• Announcements

    • skiptabor

      The future of the JD Forum   07/31/18

      Thank you all for your participation on the JD Forums.  We have enjoyed answering your questions, providing project advice and technical assistance on this forum for a number of years. We believe that there are now better ways to provide this service for our customers and the community. With that in mind, we have made the difficult decision to discontinue the Jamestown Distributors Forum.   Our JD Tech Team is committed to being your trusted technical resource, and we encourage you to reach out via email, phone, social, product reviews, and to post questions using the Q & A 'Ask A Question' function on all product pages. Additional information can also be found on product page Technical Data Sheets (including detailed usage instructions and application data).   Thank You Jamestown Distributors 


  • Content count

  • Joined

  • Last visited


  • Rank
  • Birthday

Recent Profile Visitors

312 profile views
  1. I was given a 13' Sport. The original owner left it in a field for years, sitting on a rock. It damaged the keel. I was wondering how to go about repairing the damage.
  2. Thanks Rick. I only learned of Thixo about 2 weeks ago from one of the support people at Jamestown. I like the fact that it is dispensed from an ordinary caulk gun. I think I will go this route. Now all I need is for the temps in my garage to climb out of the frigid zone so I can work.
  3. I bought a small package of Marine Tex for filling the many holes left after removing damaged rub rail. Since then, I discovered Thixo. What would be best - either of these products injected into the holes or an epoxy resin w/ some filler? There are a lot of holes! Looks like the boat has experienced more than 1 rub rail in it's 34 year life span!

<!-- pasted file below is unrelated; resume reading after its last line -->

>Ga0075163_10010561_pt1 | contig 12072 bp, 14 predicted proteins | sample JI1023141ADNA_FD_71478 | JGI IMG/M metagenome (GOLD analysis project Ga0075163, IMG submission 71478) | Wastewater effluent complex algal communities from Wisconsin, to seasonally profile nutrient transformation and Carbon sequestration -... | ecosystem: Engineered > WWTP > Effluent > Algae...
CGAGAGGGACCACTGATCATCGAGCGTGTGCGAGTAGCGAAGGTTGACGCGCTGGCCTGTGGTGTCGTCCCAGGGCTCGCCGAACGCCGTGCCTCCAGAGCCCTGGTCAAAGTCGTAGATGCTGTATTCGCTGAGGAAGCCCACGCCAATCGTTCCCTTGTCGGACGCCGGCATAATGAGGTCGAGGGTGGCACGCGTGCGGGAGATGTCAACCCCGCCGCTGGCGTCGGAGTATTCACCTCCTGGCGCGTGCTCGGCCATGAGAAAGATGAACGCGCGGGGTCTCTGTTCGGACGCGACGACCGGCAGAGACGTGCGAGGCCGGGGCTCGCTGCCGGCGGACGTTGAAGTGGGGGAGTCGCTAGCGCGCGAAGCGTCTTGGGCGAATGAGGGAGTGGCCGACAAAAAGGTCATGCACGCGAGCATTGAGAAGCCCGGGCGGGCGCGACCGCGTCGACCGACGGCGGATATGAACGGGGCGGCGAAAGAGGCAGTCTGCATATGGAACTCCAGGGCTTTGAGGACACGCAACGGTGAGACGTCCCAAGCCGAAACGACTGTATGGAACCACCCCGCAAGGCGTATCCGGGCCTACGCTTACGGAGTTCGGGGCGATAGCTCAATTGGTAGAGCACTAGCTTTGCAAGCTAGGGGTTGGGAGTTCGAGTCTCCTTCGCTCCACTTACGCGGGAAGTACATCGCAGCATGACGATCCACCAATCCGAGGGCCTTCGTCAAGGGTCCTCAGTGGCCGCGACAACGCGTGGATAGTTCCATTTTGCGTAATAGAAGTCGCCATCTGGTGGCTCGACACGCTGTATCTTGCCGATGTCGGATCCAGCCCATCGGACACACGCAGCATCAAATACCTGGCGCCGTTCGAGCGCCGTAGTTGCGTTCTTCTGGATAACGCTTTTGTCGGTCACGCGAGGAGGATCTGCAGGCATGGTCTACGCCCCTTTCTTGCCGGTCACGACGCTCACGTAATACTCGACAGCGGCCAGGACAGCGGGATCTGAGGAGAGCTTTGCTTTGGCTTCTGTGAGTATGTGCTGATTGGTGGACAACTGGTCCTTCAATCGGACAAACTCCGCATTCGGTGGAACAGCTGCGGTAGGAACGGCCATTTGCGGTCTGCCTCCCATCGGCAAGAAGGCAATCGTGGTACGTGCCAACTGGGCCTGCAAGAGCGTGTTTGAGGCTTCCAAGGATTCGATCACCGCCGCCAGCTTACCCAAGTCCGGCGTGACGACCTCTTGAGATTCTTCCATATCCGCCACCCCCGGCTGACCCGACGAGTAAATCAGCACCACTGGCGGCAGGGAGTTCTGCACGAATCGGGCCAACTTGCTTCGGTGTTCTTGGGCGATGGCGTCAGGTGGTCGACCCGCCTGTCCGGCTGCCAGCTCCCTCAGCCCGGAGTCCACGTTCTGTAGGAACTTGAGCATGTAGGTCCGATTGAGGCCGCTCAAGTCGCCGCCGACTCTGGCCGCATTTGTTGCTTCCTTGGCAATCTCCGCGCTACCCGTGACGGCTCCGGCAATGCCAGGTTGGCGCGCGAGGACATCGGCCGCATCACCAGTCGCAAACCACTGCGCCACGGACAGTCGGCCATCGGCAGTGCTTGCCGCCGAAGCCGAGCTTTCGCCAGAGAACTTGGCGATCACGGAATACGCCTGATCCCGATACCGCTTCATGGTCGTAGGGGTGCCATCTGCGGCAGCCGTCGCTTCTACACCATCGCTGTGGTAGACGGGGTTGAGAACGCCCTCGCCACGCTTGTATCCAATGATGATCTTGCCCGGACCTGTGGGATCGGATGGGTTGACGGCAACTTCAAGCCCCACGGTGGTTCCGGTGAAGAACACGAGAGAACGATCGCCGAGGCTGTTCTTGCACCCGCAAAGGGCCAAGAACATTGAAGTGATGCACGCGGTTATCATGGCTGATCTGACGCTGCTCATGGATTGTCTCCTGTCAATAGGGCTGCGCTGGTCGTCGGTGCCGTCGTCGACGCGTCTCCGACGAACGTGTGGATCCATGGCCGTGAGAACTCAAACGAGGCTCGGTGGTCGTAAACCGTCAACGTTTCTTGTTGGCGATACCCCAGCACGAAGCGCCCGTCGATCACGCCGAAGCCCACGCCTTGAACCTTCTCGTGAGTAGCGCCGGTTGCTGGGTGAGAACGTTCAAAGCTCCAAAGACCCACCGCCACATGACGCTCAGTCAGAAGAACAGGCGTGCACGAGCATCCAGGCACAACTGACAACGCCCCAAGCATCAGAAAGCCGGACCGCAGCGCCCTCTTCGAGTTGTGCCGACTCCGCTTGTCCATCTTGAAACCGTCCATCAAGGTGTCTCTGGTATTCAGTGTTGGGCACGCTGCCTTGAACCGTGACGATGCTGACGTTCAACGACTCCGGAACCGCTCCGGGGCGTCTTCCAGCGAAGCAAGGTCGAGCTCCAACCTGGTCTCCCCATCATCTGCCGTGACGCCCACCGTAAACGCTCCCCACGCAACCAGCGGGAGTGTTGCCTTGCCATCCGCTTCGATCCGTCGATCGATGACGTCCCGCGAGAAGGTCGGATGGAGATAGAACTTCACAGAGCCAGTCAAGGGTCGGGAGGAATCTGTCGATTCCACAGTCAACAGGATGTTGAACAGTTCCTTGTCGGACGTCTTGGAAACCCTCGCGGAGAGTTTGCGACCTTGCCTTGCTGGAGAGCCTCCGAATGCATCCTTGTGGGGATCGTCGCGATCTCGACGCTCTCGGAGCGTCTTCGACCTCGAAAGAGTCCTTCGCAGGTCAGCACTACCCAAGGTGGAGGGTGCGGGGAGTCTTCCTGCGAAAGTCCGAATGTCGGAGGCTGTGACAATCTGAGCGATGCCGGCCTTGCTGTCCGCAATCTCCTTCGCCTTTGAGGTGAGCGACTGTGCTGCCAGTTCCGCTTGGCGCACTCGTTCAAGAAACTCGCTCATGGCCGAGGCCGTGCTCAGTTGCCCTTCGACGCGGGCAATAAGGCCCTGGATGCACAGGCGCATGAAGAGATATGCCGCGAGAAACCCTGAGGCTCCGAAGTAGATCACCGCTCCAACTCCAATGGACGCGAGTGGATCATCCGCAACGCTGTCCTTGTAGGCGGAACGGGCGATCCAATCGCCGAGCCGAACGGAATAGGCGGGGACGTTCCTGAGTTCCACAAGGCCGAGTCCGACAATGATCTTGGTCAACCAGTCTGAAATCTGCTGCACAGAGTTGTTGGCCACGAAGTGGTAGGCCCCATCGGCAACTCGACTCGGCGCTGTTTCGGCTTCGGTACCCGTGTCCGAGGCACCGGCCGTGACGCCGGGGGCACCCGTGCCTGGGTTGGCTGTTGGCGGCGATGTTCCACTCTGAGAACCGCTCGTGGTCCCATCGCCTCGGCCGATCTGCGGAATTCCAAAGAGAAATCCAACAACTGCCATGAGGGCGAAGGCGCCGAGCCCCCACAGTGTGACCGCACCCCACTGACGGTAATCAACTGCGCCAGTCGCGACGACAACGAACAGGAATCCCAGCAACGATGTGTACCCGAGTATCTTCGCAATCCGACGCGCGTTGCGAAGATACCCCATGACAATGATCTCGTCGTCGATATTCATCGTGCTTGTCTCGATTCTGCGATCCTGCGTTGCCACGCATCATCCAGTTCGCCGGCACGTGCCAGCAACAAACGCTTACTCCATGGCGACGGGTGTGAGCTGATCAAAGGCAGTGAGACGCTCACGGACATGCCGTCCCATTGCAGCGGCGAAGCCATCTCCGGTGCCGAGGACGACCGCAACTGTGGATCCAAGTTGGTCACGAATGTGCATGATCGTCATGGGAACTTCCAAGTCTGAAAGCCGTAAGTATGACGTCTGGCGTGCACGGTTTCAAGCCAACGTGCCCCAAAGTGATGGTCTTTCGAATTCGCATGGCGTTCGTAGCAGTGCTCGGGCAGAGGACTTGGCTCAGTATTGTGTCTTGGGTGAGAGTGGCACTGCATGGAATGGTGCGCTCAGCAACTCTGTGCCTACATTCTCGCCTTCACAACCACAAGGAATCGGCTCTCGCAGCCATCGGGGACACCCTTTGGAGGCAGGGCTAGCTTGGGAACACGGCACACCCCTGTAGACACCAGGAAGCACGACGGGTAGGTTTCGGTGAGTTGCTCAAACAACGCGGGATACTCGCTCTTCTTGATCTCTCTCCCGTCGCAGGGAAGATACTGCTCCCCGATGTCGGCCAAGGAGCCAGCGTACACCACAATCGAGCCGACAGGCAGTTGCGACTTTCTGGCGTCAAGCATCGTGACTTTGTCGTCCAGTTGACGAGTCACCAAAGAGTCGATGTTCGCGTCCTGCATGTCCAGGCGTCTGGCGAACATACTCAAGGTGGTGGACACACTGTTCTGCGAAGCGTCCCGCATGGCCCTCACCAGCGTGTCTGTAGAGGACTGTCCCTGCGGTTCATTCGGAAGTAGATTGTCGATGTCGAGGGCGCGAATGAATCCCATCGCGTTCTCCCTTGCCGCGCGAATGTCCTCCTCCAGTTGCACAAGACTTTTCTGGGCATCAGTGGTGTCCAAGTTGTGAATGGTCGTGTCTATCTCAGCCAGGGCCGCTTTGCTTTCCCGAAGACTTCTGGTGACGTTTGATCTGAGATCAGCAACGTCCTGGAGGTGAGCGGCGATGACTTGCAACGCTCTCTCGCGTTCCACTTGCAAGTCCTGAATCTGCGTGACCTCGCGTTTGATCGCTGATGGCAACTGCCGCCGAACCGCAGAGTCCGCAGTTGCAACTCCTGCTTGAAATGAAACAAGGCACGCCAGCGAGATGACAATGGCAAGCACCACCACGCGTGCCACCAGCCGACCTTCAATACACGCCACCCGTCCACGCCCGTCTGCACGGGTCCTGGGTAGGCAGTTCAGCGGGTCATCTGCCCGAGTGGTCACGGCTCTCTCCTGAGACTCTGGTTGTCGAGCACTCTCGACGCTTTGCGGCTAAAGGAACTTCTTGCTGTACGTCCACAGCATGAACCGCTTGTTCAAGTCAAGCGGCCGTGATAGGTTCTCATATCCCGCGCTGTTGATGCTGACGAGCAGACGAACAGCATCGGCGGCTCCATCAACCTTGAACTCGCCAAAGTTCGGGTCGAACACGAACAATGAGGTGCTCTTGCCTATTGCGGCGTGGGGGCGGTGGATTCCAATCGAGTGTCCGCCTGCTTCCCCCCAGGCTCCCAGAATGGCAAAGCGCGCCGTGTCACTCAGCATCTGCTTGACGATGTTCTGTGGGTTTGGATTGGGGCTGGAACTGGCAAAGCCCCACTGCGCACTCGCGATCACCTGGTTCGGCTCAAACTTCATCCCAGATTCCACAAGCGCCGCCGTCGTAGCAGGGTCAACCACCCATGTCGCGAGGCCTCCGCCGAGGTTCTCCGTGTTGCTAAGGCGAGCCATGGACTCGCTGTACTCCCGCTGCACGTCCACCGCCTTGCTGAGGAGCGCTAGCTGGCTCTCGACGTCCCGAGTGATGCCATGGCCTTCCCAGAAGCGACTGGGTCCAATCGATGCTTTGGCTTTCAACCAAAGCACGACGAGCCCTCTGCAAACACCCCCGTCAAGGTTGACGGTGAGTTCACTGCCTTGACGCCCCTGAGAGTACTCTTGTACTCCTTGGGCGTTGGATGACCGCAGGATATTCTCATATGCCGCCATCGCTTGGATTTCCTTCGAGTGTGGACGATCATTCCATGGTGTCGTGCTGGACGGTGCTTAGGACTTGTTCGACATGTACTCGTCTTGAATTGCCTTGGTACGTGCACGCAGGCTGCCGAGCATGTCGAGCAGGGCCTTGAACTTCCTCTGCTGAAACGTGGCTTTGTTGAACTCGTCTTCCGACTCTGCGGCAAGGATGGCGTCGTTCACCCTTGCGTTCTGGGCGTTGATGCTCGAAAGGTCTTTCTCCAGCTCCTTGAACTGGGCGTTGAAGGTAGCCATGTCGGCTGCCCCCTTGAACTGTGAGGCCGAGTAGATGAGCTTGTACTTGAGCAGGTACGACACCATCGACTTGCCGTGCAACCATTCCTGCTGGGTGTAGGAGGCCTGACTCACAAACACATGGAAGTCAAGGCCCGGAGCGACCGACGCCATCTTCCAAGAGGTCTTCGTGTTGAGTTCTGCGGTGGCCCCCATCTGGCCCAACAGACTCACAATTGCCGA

4. Thank you Rick. I do like the idea of wood and epoxy for these 2 areas.
  5. That's a possibility but in this area, how would it work when I install the new rub rail? What would I screw/rivet into?
  6. I started picking around badly repaired work on both corners of the transom and, as can be seen, there are deep pockets of missing material - foam is exposed. What would be the steps to repairing something like this?
  7. Thank you for that. I believe the screw mark will be hidden. I can live with the chipped wood and I think my skill level won't permit a dutchman patch! I appreciate the help.
  8. A friend of mine has been battling illness for the past two years and asked me if I can help in restoring his 13' Whaler. He had purchased the full set of replacement wood (mahogany) and asked me if I would finish it. It is completely raw wood. Now I had a Montauk back in the mid 70's but only refinished the wood on that. I am up for this job but I did notice some problems in the wood and am asking for suggestions as to how to deal with those before I even get close to applying the varnish. Here are two pics. One shows that the wood has "frayed" or chipped near the edges. The second shows the results of an errant screw during mock-up. Again, any suggestions would certainly be appreciated.